Updated: Dec 10, 2020
In 2020 it is widely known amongst the pharmacutical and oncology world, though not understood, that the chemotherapy 'wonder' drug Taxotere can and does cause permanent hair loss in some patients. Finding myself unexpectedly suffering from male pattern baldness at the age of 46 after treatment for early breast cancer , I spent many painstaking years looking for similar cases worldwide with the help of cancer forums and Google.
My research highlighted inconsistant results of this highly distressing and life-changing adverse side effect.
The pharmacutical giant Sanofi that produce the drug 3.6%
The Clatterbridge Cancer Centre in the UK, 15.3% (21 out of 134)
Dr Bourgeois in Paris a shocking 33%
Dr Scot Sedlacek in Denver, Colorado, announced results of his own study in 2006 with his conclusion that permanent hair loss occurred in over 6% of cases,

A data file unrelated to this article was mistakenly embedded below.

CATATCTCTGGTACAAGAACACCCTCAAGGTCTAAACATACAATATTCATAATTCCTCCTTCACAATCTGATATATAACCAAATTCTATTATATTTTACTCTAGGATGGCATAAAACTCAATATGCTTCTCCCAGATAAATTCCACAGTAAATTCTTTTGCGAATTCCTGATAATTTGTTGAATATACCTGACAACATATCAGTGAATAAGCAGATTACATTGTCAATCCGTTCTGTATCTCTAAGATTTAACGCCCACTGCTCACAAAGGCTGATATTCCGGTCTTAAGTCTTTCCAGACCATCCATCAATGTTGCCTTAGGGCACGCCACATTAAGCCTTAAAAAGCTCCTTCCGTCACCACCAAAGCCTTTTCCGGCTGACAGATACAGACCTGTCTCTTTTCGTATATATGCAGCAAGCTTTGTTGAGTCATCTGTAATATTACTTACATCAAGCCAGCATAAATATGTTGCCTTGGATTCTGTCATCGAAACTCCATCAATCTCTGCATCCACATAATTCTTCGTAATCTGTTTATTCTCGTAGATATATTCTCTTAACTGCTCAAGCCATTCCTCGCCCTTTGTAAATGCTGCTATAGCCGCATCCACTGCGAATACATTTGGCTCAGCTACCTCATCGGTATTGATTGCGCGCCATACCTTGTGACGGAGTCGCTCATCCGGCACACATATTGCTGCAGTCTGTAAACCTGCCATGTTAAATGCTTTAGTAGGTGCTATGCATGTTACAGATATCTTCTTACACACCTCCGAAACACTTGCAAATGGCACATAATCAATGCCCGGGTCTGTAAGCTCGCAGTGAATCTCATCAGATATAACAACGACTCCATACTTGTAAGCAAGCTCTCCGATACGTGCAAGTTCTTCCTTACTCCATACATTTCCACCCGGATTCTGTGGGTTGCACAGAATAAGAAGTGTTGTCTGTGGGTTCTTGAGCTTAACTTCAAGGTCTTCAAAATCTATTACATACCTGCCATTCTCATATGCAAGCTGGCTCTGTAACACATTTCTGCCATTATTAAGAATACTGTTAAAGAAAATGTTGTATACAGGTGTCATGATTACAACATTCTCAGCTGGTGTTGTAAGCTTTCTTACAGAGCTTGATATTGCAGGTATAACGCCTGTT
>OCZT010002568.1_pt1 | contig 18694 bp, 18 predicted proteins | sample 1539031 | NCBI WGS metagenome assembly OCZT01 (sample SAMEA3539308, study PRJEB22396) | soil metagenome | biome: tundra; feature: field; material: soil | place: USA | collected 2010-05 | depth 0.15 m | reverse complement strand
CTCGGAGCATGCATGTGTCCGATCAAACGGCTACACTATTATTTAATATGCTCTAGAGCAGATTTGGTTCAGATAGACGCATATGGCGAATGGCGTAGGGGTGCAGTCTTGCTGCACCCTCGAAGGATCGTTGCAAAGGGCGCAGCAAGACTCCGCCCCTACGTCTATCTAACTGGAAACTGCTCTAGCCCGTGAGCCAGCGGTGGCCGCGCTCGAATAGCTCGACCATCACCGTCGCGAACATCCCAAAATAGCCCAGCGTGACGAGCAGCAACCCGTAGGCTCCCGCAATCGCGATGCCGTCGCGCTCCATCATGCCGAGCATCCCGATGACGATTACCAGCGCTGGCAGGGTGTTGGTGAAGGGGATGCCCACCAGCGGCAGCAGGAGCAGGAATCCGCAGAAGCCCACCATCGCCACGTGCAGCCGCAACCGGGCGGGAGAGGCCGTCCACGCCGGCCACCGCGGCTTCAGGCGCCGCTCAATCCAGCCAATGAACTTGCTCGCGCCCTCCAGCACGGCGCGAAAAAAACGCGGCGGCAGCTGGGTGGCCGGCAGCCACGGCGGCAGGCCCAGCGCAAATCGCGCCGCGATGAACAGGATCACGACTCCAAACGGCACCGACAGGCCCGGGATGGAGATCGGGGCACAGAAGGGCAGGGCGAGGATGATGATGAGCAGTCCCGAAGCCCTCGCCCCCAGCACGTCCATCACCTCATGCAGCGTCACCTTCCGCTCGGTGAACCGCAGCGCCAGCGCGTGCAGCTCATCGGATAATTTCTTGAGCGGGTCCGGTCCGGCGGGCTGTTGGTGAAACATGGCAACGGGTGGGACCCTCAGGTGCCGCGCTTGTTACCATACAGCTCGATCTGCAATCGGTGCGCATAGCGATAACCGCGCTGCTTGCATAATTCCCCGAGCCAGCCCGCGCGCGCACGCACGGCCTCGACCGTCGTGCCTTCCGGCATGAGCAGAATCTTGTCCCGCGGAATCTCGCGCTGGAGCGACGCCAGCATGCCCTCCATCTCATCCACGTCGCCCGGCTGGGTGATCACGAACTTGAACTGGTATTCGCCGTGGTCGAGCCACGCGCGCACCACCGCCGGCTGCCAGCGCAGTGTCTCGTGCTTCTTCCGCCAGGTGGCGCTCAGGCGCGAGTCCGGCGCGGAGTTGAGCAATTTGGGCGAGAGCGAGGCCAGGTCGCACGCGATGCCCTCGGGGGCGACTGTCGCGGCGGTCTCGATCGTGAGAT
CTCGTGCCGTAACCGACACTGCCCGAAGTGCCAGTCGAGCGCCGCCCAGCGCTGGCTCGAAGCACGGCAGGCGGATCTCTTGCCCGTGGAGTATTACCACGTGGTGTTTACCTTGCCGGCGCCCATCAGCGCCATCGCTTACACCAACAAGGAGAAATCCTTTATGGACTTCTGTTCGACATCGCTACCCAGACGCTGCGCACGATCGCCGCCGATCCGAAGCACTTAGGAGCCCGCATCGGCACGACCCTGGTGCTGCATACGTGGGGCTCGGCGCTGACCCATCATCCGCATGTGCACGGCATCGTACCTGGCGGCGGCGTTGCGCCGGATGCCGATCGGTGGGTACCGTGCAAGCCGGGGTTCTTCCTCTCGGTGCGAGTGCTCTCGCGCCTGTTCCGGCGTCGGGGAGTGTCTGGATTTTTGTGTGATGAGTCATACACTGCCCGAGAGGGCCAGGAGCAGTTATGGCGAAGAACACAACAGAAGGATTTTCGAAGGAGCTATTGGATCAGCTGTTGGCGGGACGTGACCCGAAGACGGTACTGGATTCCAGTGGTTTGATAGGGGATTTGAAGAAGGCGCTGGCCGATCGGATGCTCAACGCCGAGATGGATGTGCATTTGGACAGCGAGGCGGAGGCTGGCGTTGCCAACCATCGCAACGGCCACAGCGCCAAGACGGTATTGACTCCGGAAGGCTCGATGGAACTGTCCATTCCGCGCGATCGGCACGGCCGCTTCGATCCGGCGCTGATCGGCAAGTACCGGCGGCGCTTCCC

The above studies prove how long this subject has been swept under the carpet.
Women have a ‘right’ to know if there is a chance they could be left permanently disfigured. Should it be standard practice to offer the ‘cold-cap’ when prescribing Taxotere? And why is this adverse side effect not classified as common and frequent given the percentages? Questions need to be answered and a clear plan put into action that will inform breast cancer patients of the possible consequences of the treatment offered and how to deal with the aftermath; how to cope with their ‘new normal’ life. I can't help but believe , had this problem only affected men I wouldn't still be asking these questions almost fifteen years later.
It’s a matter of human decency. Patients do have rights which are being ignored and oncologists are overlooking 'informed consent'. This can not be allowed to continue.
With all the information available, it still seems to be a taboo subject for most doctors.